South Dakota turkeys head to White House seeking pardons
HURON, S.D. (AP) — A pair of South Dakota turkeys will make their way to the nation's capital in the hopes of receiving presidential pardons and avoiding ending up as Thanksgiving dinner at the White House.
Tourism officials in the birds' hometown of Huron paraded the turkeys around the city on Wednesday as part of a formal send-off, the Daily Republic reported. Although the turkeys have been presented to presidents for about 70 years and have been receiving pardons since 1989, this is the first year South Dakota was chosen to present a gobbler.
The 40-pound birds were chosen from a flock of 50 plump candidates that were raised on a farm north of Huron, which is about 90 miles (145 kilometers) northwest of Sioux Falls. Turkey farmer Ruben Waldner, who requested the privilege of raising the birds, also assisted in picking the pair to present to the president.
"It took a little (time), because there were a lot of nice birds this year," Waldner said. "I look at how they are feathered, their personality, how they look and how they act. That was the main criteria in choosing these fellows."
On Saturday, Waldner will help escort the turkeys in an SUV on the 1,400-mile drive to the nation's capital. The birds are scheduled to arrive Sunday at a five-star hotel, the Willard InterContinental Hotel, where they'll be staying until the pardoning ceremony.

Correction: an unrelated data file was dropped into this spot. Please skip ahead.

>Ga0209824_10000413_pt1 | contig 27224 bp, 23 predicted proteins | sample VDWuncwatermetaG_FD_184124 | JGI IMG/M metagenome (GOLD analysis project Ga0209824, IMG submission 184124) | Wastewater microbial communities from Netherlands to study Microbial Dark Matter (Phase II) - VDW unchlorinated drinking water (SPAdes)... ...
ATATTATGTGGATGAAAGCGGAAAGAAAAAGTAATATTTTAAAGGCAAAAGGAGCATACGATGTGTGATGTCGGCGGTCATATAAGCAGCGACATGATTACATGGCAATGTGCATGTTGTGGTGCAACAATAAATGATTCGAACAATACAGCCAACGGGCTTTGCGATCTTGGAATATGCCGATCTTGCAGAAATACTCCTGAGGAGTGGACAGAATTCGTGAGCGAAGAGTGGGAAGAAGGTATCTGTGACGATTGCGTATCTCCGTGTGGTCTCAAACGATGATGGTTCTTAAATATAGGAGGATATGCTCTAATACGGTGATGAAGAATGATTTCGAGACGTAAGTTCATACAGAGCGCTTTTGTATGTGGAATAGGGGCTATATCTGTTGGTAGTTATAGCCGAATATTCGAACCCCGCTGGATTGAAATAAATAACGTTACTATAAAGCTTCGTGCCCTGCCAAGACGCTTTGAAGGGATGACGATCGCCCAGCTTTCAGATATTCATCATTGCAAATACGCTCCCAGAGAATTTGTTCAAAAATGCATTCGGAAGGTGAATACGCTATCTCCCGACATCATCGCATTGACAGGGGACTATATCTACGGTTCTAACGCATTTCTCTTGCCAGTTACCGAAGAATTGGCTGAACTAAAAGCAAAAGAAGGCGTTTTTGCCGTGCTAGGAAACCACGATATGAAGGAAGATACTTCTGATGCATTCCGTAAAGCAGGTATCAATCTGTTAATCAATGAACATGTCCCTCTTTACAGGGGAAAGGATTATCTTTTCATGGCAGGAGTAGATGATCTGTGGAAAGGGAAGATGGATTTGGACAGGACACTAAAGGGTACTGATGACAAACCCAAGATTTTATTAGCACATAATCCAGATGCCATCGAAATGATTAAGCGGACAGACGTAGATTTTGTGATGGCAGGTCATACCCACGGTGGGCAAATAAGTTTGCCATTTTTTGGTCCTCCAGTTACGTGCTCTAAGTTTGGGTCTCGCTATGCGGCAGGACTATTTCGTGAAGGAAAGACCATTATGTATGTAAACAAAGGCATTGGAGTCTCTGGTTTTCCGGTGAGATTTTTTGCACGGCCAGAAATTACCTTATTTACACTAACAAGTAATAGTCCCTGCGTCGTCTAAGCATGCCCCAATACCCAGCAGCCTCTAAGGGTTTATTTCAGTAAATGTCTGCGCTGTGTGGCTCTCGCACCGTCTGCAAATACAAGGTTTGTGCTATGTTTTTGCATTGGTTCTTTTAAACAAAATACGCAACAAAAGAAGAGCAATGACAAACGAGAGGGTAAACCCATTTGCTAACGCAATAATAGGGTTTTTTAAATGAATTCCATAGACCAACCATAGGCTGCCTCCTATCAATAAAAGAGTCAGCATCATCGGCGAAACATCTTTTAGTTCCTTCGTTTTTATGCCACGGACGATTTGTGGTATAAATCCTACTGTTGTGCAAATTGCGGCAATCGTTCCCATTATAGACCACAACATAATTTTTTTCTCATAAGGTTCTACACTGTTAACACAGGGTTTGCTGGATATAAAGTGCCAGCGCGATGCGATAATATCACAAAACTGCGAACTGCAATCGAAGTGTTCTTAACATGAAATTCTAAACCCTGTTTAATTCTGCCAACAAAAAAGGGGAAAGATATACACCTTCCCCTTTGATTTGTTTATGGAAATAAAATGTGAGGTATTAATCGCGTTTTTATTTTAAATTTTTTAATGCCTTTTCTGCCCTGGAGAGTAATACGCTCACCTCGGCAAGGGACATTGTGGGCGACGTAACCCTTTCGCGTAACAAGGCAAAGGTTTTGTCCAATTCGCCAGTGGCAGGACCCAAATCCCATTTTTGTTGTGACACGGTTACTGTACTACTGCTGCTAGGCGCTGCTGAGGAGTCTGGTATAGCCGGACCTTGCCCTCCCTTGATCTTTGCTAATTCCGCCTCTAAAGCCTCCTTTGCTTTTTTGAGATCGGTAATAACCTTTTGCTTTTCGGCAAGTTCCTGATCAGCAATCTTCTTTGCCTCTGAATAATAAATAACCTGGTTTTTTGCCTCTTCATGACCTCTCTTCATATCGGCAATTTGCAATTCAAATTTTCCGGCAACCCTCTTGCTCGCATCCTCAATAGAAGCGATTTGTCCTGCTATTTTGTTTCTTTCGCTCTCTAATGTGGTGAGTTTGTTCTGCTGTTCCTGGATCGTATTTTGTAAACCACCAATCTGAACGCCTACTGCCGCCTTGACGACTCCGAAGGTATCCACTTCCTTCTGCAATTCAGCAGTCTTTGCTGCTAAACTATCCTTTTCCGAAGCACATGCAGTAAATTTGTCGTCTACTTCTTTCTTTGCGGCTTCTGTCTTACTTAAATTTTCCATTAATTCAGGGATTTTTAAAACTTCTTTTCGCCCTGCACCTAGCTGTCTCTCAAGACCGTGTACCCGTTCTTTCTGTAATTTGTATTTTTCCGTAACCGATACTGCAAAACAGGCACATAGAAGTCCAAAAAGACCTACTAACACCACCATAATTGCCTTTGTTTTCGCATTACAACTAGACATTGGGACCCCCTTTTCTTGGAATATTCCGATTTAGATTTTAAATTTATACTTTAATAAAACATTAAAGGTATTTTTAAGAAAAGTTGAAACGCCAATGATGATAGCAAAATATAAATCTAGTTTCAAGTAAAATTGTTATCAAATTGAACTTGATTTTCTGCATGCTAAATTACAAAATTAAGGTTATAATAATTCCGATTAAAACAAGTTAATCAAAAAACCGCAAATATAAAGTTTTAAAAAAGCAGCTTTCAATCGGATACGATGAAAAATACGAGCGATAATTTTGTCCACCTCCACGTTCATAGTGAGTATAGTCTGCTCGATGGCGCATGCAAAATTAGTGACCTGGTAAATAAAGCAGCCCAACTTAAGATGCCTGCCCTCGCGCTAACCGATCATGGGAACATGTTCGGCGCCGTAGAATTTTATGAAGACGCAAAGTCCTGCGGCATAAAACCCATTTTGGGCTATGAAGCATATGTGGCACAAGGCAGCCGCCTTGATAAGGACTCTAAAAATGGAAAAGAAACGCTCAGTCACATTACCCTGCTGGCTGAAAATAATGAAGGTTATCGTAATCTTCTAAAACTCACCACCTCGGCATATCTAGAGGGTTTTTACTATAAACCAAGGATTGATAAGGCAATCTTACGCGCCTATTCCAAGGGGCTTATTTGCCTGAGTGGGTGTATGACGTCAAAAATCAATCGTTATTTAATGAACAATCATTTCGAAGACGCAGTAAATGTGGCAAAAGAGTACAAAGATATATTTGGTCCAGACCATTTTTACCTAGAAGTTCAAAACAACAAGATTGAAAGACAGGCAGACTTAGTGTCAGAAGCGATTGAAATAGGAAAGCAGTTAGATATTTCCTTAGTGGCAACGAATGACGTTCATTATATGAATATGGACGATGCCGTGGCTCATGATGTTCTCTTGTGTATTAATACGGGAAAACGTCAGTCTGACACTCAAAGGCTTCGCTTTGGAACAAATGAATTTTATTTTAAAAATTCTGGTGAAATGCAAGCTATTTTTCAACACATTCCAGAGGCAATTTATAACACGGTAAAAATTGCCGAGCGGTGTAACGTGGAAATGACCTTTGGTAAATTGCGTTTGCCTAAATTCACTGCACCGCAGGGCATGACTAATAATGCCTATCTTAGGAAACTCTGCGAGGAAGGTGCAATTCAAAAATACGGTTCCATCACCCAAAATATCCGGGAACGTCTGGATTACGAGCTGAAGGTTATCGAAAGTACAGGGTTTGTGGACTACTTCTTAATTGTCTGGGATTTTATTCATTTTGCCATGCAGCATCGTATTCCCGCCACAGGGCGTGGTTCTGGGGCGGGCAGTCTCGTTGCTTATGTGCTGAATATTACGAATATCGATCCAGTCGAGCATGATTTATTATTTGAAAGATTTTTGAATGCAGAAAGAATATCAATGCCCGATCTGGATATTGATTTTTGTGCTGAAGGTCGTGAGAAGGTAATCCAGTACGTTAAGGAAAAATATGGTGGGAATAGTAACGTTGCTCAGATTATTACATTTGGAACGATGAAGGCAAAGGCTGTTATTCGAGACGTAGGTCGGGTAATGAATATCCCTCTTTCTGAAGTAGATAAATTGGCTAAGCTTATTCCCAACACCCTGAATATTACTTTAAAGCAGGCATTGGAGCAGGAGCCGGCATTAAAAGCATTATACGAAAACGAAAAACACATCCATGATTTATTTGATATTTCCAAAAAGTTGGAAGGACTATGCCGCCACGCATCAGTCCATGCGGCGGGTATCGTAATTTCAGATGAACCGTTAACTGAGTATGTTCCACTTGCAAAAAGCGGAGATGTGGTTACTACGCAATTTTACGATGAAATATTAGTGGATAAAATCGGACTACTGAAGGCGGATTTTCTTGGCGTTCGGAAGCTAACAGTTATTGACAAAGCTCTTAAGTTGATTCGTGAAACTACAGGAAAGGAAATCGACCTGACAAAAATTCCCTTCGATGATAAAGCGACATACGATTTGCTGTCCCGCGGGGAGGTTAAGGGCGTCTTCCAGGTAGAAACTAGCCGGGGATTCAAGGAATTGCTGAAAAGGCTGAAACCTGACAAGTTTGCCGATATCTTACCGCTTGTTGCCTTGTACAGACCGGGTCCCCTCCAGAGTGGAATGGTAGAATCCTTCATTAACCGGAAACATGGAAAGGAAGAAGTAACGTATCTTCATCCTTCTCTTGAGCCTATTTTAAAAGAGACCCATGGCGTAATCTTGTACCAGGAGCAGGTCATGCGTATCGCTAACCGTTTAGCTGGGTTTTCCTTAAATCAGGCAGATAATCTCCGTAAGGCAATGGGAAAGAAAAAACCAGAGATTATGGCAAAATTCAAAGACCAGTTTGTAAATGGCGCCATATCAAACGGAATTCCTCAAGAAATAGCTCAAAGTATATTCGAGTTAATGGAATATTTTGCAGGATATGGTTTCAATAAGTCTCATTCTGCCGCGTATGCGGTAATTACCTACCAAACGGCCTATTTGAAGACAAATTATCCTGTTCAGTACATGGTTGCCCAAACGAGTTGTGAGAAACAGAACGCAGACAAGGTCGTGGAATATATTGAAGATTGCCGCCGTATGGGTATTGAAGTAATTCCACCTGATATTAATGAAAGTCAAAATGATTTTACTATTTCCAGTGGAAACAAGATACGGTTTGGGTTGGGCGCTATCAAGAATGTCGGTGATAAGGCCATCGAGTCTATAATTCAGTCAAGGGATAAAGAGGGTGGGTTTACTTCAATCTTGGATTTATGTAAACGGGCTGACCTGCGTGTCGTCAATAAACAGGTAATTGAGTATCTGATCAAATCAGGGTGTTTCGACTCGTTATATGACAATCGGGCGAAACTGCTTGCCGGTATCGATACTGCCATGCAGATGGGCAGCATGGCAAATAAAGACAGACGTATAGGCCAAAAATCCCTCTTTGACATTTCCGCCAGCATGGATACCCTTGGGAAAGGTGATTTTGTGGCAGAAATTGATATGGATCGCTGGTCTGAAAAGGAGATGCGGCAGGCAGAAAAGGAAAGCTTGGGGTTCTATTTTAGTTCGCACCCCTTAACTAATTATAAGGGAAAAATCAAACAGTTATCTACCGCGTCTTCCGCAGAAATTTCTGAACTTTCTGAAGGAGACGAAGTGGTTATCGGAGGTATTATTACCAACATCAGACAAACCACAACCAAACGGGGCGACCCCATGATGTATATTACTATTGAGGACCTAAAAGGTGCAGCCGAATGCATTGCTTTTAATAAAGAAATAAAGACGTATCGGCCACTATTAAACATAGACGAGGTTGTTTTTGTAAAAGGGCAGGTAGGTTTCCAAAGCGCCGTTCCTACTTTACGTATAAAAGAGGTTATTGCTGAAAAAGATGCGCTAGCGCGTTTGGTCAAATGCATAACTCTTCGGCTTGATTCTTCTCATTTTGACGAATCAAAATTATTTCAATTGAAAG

The turkeys, temporarily named Jeff and Ruben, will be "interviewed" at a press day on Monday. White House representatives will also select and announce the birds' official names, which will be chosen from a list of more than 600 suggestions from South Dakota residents.
"People had a good time with thinking about names and in less than a week, we received all these suggestions from the public, like Rushmore or Dakota," said Katlyn Richter, a South Dakota Department of Tourism spokeswoman.
President Donald Trump will likely pardon the turkeys during a Rose Garden ceremony Tuesday. From there, the birds will be brought to Gobbler's Rest, an agricultural outreach and educational facility at Virginia Tech University in Blacksburg, Virginia, where they can live out the rest of their years.